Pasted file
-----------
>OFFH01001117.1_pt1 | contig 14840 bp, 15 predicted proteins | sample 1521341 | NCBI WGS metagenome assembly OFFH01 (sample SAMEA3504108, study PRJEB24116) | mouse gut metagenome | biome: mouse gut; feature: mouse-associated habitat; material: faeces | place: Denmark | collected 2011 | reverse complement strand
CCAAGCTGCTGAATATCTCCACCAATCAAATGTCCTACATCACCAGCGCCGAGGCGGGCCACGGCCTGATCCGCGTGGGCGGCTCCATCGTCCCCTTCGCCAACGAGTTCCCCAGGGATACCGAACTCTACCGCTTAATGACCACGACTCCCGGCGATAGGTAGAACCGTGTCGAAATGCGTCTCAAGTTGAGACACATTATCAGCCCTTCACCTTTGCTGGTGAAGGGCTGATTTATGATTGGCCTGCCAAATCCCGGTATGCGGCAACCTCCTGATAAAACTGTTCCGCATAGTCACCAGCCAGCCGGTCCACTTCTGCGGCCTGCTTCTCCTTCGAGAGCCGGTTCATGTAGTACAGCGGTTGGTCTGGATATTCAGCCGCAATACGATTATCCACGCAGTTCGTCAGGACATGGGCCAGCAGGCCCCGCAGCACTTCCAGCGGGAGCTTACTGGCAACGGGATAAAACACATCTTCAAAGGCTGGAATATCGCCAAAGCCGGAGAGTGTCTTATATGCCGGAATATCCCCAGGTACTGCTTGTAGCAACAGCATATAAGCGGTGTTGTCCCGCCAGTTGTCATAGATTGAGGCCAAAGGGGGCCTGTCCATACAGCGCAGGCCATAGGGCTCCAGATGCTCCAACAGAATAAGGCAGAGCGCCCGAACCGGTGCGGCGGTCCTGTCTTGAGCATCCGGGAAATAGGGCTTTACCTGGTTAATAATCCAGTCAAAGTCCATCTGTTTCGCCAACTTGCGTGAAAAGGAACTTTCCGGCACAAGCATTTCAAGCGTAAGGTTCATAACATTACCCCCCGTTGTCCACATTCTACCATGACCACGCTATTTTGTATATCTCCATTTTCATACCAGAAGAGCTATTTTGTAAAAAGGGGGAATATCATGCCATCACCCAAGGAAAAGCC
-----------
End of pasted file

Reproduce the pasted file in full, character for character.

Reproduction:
>OFFH01001117.1_pt1 | contig 14840 bp, 15 predicted proteins | sample 1521341 | NCBI WGS metagenome assembly OFFH01 (sample SAMEA3504108, study PRJEB24116) | mouse gut metagenome | biome: mouse gut; feature: mouse-associated habitat; material: faeces | place: Denmark | collected 2011 | reverse complement strand
CCAAGCTGCTGAATATCTCCACCAATCAAATGTCCTACATCACCAGCGCCGAGGCGGGCCACGGCCTGATCCGCGTGGGCGGCTCCATCGTCCCCTTCGCCAACGAGTTCCCCAGGGATACCGAACTCTACCGCTTAATGACCACGACTCCCGGCGATAGGTAGAACCGTGTCGAAATGCGTCTCAAGTTGAGACACATTATCAGCCCTTCACCTTTGCTGGTGAAGGGCTGATTTATGATTGGCCTGCCAAATCCCGGTATGCGGCAACCTCCTGATAAAACTGTTCCGCATAGTCACCAGCCAGCCGGTCCACTTCTGCGGCCTGCTTCTCCTTCGAGAGCCGGTTCATGTAGTACAGCGGTTGGTCTGGATATTCAGCCGCAATACGATTATCCACGCAGTTCGTCAGGACATGGGCCAGCAGGCCCCGCAGCACTTCCAGCGGGAGCTTACTGGCAACGGGATAAAACACATCTTCAAAGGCTGGAATATCGCCAAAGCCGGAGAGTGTCTTATATGCCGGAATATCCCCAGGTACTGCTTGTAGCAACAGCATATAAGCGGTGTTGTCCCGCCAGTTGTCATAGATTGAGGCCAAAGGGGGCCTGTCCATACAGCGCAGGCCATAGGGCTCCAGATGCTCCAACAGAATAAGGCAGAGCGCCCGAACCGGTGCGGCGGTCCTGTCTTGAGCATCCGGGAAATAGGGCTTTACCTGGTTAATAATCCAGTCAAAGTCCATCTGTTTCGCCAACTTGCGTGAAAAGGAACTTTCCGGCACAAGCATTTCAAGCGTAAGGTTCATAACATTACCCCCCGTTGTCCACATTCTACCATGACCACGCTATTTTGTATATCTCCATTTTCATACCAGAAGAGCTATTTTGTAAAAAGGGGGAATATCATGCCATCACCCAAGGAAAAGCC